The best way to differentiate between triggers is to pay close attention to your environment and actions before, during, and after each migraine occurs.  When you feel a migraine coming, take note of what you’ve eaten within the last few hours, where you’ve been or what you’ve been doing. Then track the events over time.  Eventually a pattern will become clear.

And if exercise is our trigger, then how can we cope with it?

Exercise isn’t a trigger that people should avoid.  First, see if there’s a certain exertion level or type of exercise that causes or exacerbates your migraine.  If there is, then avoid overexertion.  On the other hand, if, say, running in general seems to cause a migraine, then switch to other options, like yoga or biking.  Sometimes, taking NSAIDs before exercising prevents migraines.  But because the effects are different for different people, consult your physician for the right treatment regimen.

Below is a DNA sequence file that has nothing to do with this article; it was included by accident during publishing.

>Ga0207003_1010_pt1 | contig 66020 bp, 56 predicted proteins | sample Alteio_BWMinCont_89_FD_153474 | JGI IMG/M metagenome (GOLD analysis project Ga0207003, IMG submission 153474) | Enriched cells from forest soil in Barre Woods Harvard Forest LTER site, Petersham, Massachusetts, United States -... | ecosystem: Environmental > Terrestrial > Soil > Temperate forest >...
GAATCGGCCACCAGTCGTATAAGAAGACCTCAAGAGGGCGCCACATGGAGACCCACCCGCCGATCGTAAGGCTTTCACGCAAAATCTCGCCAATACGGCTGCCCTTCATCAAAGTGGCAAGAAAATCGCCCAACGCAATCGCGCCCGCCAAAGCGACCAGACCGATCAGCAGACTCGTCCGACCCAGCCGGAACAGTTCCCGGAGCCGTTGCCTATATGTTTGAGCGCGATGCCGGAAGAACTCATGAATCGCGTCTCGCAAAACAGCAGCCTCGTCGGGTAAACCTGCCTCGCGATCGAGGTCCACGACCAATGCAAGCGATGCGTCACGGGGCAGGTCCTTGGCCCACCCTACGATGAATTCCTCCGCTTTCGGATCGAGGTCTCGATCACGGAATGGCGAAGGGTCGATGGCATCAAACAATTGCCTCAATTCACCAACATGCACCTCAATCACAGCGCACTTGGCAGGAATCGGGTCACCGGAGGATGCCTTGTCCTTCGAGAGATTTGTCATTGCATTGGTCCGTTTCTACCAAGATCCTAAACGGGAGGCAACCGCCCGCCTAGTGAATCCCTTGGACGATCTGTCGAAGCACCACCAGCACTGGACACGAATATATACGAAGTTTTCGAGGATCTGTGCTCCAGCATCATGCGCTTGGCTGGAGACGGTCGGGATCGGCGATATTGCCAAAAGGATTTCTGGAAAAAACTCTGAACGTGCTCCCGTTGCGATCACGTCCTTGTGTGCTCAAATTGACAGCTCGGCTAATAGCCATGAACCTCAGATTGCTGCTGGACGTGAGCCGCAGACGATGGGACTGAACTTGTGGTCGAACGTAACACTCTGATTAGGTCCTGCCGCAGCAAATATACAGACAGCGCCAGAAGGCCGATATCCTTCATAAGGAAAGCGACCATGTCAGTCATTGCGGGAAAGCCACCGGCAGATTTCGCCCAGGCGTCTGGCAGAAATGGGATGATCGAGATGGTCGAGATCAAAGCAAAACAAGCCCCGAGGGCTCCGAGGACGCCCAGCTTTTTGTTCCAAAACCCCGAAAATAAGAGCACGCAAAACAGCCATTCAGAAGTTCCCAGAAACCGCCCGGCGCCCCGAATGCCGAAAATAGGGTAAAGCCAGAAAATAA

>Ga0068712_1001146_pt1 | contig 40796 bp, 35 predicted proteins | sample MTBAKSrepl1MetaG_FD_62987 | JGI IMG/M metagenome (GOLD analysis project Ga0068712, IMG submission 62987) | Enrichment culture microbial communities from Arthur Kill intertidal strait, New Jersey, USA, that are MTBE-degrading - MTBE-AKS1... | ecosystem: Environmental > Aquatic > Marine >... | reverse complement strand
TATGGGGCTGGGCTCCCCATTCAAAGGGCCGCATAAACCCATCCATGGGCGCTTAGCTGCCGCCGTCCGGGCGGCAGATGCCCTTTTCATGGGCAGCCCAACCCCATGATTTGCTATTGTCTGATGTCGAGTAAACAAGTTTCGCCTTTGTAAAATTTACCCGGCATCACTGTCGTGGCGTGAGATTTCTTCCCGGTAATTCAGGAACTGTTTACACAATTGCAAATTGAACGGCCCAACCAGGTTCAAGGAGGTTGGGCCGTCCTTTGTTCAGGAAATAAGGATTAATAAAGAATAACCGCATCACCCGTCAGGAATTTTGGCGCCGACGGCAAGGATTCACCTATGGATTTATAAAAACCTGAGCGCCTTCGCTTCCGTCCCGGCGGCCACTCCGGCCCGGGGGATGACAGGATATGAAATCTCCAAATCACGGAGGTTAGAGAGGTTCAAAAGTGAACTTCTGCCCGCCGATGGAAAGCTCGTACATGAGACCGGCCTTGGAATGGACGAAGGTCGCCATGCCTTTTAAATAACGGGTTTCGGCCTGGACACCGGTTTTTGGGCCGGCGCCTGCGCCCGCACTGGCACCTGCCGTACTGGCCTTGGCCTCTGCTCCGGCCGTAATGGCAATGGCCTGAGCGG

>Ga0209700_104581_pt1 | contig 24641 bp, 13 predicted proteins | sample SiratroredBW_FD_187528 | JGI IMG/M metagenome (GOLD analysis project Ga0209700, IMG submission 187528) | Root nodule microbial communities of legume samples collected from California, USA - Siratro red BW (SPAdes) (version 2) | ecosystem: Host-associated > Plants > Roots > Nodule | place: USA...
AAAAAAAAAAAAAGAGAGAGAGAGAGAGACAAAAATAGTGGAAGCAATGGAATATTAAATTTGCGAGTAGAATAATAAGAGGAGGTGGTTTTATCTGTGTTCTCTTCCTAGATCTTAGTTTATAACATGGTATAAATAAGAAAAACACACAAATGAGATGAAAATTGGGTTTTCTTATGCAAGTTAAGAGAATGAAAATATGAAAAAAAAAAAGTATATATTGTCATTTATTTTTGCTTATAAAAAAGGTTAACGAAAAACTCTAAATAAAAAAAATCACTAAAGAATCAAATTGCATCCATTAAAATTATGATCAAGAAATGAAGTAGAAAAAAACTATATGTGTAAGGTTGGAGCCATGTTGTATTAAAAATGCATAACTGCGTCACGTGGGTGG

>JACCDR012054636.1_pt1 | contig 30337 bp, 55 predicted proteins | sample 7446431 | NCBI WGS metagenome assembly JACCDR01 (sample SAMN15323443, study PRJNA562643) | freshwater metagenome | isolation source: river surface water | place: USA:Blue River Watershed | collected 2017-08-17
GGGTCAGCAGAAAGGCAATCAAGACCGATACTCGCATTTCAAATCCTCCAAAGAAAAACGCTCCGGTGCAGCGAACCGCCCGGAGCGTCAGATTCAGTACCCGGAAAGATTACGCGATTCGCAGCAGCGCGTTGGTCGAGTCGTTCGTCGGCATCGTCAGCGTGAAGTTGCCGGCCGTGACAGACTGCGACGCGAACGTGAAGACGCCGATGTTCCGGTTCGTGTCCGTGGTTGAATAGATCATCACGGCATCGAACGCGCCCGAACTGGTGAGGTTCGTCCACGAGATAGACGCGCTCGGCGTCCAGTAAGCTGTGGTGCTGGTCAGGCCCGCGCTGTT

Are medications available to prevent or help treat migraines?

Acetaminophen or ibuprofen or other NSAIDs should help with mild attacks. For severe or chronic migraines, prescription medications are available.  Your doctor can learn which medication suits you best, based on your history and their knowledge of all your options.  If you’ve tried everything, and nothing seems to work, clinical trials are also available.  There’s a chance that you don’t have to live with so much pain.  

 Consult your physician immediately if your headaches are recurring or debilitating, or if one is debilitatingly painful for a very short amount of time (seconds to a minute).

For a free consultation, schedule an appointment with us today (732) 244-2299